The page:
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Book
xiv, 208 pages ; 23 cm
  • Prologue Introduction Part I: Embodied Foreign Debt in the National System of Conservation Areas 1 - Political Economy: Building Costa Rica's Neo-liberal State 2 - Political Ecology: Debt-for-Nature and Its Experts Part II: Embodied Debt-for-Nature: Women, Peasants, Indigenous Peoples, and the Remaking of Nature 3 - The Land Plan in Arenal-Tilaran Conservation Area: New Natures and New Workers in Fortuna, Z-Trece, Abanico, and Miramar 4 - Genetics as a Site of Biotechnology or Biopiracy: Dispossession of Indigenous Peoples' and Peasants' Knowledge 5 - Forests as Carbon Sinks: Dispossession of Peasant Access to the Forest 6 - Scenery as Eco-tourism: Dispossession of Peasant Agricultural Land and the Rise of Prostitution 7 - Medicinal Plants in Micro-enterprises: The Dispossession of Rural Women's Labour and Knowledge 8 - Mountains as Open-Pit Mining Sites: Dispossession of Peasants' Water and Livelihood 9 - The Need for Alternative Relations.
  • (source: Nielsen Book Data)9781442649361 20160618
Since the 1992 Earth Summit in Rio de Janeiro, the concept of sustainable development has become the basis for a vast number of "green industries" from eco-tourism to carbon sequestration. In The "Greening" of Costa Rica, Ana Isla exposes the results of the economist's rejection of physical limits to growth, the biologist's fetish with such limits, and the indebtedness of peripheral countries. Isla's case study is the 250,000 hectare Arenal-Tilaran Conservation Area, created in the late 1990s as the result of Canada-Costa Rica debt-for-nature swaps. Rather than reducing poverty and creating equality, development in and around the conservation area has dispossessed and disenfranchised subsistence farmers, expropriating their land, water, knowledge, and labour. Drawing on a decade of fieldwork in these communities, Isla exposes the duplicity of a neoliberal model in which the environment is converted into commercial assets such as carbon credits, intellectual property, cash crops, open-pit mining, and eco-tourism, few of whose benefits flow to the local population.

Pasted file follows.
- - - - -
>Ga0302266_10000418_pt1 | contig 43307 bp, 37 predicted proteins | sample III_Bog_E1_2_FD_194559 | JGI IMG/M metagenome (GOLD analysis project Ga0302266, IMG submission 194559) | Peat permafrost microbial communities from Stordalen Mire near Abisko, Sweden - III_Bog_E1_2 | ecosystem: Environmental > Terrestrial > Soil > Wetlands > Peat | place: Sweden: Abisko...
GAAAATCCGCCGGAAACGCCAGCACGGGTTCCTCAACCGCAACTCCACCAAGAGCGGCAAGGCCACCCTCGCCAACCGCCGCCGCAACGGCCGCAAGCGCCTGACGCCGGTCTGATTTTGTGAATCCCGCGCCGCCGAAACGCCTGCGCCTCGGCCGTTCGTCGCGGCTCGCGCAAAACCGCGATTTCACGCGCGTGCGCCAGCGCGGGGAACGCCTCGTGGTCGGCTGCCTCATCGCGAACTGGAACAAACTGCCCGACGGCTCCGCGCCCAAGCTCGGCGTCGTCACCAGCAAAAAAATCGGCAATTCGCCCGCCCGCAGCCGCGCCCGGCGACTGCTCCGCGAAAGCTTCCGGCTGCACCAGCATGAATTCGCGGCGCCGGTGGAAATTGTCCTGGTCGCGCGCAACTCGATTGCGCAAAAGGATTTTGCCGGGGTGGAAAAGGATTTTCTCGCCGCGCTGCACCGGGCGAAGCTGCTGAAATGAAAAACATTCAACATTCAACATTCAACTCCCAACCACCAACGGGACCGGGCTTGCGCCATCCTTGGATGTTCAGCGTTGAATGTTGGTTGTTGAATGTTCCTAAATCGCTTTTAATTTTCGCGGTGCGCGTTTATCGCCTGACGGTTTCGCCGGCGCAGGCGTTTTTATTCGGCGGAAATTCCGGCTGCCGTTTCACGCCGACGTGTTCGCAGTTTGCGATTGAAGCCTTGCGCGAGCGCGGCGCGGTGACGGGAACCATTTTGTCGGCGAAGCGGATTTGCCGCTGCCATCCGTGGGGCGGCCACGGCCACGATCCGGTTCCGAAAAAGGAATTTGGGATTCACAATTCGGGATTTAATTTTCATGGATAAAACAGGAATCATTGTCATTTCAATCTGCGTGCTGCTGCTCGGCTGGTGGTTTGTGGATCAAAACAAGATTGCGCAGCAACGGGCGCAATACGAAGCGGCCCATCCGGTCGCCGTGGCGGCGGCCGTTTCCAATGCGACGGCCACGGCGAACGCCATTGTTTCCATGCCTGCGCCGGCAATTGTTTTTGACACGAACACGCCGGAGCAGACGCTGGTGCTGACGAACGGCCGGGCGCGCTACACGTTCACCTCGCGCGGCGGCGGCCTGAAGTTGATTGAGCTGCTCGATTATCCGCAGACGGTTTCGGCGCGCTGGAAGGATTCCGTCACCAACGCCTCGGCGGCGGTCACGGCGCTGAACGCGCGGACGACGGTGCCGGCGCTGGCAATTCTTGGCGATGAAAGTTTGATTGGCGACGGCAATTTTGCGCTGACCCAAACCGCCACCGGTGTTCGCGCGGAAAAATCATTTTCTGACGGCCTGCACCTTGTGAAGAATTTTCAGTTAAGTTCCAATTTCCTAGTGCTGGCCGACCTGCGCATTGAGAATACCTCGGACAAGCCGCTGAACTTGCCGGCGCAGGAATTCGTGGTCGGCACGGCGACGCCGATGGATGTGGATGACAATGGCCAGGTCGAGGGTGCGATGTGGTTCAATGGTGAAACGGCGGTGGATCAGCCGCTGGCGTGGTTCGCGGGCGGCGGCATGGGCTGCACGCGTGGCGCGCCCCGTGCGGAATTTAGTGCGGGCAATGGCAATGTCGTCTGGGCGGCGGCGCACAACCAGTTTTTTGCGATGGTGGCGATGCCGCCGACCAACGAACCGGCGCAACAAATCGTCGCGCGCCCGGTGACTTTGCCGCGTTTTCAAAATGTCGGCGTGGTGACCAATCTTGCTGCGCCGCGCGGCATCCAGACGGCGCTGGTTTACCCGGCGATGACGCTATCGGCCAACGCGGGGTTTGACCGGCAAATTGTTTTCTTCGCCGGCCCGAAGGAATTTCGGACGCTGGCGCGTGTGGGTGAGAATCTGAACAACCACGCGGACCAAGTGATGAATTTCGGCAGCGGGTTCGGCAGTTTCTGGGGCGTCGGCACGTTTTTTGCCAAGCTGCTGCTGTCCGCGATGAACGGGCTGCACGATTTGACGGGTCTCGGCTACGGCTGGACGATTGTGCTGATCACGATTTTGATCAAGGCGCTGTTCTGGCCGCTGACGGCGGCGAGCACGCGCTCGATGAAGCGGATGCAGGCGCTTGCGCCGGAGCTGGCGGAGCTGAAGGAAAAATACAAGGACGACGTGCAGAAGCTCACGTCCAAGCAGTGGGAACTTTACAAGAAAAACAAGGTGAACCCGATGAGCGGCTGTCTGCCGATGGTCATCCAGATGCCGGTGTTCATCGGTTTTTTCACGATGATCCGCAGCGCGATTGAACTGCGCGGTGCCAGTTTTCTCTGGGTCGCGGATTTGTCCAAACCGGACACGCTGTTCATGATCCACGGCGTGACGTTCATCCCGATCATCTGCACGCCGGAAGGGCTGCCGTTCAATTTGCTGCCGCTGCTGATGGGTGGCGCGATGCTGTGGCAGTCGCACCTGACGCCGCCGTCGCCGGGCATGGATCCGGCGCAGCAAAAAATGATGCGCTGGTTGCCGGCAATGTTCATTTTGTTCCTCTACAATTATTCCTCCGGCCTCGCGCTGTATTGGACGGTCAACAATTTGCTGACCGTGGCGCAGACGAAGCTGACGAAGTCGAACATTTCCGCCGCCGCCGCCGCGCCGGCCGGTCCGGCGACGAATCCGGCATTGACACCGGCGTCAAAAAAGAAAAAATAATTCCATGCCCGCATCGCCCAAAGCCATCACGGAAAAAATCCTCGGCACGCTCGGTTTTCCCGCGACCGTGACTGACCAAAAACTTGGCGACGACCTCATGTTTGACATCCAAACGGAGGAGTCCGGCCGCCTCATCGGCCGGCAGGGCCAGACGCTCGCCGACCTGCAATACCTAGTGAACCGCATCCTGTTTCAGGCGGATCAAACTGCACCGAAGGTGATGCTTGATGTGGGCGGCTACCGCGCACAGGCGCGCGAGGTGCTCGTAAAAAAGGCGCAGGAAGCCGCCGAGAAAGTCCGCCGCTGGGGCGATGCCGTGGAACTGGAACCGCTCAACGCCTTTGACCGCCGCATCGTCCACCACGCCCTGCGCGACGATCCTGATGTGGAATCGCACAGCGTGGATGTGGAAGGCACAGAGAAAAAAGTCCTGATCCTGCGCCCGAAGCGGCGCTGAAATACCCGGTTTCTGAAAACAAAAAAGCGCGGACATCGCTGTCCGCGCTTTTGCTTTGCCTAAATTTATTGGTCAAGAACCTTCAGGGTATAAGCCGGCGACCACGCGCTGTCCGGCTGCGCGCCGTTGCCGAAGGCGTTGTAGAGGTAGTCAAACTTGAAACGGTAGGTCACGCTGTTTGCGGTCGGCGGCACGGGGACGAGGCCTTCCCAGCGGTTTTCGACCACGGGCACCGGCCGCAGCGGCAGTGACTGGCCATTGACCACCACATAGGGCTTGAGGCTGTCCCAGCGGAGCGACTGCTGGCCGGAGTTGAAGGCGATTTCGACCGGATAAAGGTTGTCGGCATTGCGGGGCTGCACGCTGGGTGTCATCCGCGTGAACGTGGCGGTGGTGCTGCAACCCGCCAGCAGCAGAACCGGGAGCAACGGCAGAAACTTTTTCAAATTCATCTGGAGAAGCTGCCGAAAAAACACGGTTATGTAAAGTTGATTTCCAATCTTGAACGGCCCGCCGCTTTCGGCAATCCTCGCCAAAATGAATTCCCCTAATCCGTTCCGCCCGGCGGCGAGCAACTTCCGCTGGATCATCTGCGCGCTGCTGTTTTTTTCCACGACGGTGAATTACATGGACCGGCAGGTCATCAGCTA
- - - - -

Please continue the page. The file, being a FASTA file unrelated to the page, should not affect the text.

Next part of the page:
(source: Nielsen Book Data)9781442649361 20160618
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